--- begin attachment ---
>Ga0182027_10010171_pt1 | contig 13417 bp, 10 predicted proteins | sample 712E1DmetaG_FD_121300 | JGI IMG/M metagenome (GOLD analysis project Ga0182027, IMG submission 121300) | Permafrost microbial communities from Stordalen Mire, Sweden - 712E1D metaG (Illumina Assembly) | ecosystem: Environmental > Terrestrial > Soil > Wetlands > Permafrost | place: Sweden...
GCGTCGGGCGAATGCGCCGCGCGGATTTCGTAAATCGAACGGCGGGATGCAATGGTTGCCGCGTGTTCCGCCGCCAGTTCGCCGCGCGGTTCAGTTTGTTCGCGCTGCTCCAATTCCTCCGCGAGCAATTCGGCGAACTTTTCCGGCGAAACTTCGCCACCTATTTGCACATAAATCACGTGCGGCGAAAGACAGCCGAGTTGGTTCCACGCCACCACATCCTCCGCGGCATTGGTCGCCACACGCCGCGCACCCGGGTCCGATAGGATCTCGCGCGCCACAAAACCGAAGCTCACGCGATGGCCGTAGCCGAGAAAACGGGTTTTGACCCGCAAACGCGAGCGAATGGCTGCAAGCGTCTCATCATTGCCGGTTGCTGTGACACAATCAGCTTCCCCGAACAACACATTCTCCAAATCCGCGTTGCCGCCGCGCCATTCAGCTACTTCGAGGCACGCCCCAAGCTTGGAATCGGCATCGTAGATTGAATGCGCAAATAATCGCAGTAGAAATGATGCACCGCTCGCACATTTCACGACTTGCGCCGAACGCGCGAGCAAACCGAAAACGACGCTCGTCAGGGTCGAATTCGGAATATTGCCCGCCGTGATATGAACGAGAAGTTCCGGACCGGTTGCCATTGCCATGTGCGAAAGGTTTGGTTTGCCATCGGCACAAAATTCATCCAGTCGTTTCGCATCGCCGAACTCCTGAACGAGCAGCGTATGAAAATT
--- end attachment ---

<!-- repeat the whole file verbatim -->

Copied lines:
>Ga0182027_10010171_pt1 | contig 13417 bp, 10 predicted proteins | sample 712E1DmetaG_FD_121300 | JGI IMG/M metagenome (GOLD analysis project Ga0182027, IMG submission 121300) | Permafrost microbial communities from Stordalen Mire, Sweden - 712E1D metaG (Illumina Assembly) | ecosystem: Environmental > Terrestrial > Soil > Wetlands > Permafrost | place: Sweden...
GCGTCGGGCGAATGCGCCGCGCGGATTTCGTAAATCGAACGGCGGGATGCAATGGTTGCCGCGTGTTCCGCCGCCAGTTCGCCGCGCGGTTCAGTTTGTTCGCGCTGCTCCAATTCCTCCGCGAGCAATTCGGCGAACTTTTCCGGCGAAACTTCGCCACCTATTTGCACATAAATCACGTGCGGCGAAAGACAGCCGAGTTGGTTCCACGCCACCACATCCTCCGCGGCATTGGTCGCCACACGCCGCGCACCCGGGTCCGATAGGATCTCGCGCGCCACAAAACCGAAGCTCACGCGATGGCCGTAGCCGAGAAAACGGGTTTTGACCCGCAAACGCGAGCGAATGGCTGCAAGCGTCTCATCATTGCCGGTTGCTGTGACACAATCAGCTTCCCCGAACAACACATTCTCCAAATCCGCGTTGCCGCCGCGCCATTCAGCTACTTCGAGGCACGCCCCAAGCTTGGAATCGGCATCGTAGATTGAATGCGCAAATAATCGCAGTAGAAATGATGCACCGCTCGCACATTTCACGACTTGCGCCGAACGCGCGAGCAAACCGAAAACGACGCTCGTCAGGGTCGAATTCGGAATATTGCCCGCCGTGATATGAACGAGAAGTTCCGGACCGGTTGCCATTGCCATGTGCGAAAGGTTTGGTTTGCCATCGGCACAAAATTCATCCAGTCGTTTCGCATCGCCGAACTCCTGAACGAGCAGCGTATGAAAATT